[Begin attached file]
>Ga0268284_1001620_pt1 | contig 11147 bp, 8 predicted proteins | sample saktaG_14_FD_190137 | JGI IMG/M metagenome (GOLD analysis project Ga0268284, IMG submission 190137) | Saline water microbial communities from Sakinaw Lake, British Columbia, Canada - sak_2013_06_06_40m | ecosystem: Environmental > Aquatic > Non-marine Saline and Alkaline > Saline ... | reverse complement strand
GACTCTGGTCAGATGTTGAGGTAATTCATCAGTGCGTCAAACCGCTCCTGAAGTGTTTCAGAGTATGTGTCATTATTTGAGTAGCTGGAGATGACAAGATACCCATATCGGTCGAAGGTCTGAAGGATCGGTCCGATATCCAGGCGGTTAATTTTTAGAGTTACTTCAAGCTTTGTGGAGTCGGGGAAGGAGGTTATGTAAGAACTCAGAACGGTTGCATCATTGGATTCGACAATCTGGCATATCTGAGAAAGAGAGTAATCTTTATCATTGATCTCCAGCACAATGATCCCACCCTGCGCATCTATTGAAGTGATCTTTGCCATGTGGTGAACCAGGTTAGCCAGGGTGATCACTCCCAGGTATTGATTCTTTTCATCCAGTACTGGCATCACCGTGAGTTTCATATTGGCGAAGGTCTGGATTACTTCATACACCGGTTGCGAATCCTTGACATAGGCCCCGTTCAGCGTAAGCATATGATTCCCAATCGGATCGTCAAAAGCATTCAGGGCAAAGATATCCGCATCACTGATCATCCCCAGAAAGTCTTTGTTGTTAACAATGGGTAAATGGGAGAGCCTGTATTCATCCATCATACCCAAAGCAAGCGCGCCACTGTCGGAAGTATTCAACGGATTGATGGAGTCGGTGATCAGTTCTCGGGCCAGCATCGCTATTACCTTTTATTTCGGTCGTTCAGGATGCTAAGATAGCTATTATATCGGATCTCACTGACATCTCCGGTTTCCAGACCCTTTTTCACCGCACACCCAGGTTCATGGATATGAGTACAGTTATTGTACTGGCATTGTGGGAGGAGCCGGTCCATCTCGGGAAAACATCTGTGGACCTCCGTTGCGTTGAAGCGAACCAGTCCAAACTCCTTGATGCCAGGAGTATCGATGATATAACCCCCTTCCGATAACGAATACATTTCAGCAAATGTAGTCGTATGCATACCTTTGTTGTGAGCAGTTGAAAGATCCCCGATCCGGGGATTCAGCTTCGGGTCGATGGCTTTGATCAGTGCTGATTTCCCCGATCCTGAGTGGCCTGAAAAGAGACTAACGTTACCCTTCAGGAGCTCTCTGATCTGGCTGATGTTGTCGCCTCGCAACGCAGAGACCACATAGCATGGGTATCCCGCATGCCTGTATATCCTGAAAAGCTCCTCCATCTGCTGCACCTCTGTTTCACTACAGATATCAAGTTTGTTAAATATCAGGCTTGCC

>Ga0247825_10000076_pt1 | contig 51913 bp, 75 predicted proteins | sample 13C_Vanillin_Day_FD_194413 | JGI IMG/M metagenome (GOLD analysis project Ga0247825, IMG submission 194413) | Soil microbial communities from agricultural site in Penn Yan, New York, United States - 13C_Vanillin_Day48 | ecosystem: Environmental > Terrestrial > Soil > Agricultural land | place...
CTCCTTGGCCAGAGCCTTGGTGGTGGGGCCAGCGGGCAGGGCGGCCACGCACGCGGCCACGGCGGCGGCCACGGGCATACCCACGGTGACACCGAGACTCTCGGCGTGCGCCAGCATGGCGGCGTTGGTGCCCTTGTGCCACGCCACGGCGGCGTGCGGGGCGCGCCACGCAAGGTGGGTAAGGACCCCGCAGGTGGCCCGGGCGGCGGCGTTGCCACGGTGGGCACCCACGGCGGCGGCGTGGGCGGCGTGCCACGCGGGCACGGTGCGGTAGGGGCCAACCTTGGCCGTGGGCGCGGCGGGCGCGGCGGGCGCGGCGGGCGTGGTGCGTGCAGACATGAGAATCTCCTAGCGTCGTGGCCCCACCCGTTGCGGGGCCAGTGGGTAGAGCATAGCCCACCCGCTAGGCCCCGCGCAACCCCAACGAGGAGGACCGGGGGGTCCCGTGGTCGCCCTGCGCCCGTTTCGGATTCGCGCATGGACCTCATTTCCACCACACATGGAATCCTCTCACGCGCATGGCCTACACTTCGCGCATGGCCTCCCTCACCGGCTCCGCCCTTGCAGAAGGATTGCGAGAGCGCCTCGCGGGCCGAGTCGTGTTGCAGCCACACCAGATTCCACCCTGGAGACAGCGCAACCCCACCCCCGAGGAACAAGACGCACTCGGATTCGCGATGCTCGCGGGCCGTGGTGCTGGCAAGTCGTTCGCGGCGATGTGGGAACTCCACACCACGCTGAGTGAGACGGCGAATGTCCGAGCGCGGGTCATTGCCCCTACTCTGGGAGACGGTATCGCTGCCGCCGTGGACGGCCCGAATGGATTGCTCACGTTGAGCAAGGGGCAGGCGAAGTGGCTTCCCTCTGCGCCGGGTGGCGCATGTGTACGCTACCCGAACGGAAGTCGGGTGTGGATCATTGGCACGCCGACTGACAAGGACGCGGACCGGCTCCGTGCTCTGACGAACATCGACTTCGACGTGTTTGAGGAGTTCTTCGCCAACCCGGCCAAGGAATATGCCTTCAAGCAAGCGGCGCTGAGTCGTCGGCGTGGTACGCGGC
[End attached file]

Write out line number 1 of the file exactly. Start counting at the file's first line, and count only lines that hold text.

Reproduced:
>Ga0268284_1001620_pt1 | contig 11147 bp, 8 predicted proteins | sample saktaG_14_FD_190137 | JGI IMG/M metagenome (GOLD analysis project Ga0268284, IMG submission 190137) | Saline water microbial communities from Sakinaw Lake, British Columbia, Canada - sak_2013_06_06_40m | ecosystem: Environmental > Aquatic > Non-marine Saline and Alkaline > Saline ... | reverse complement strand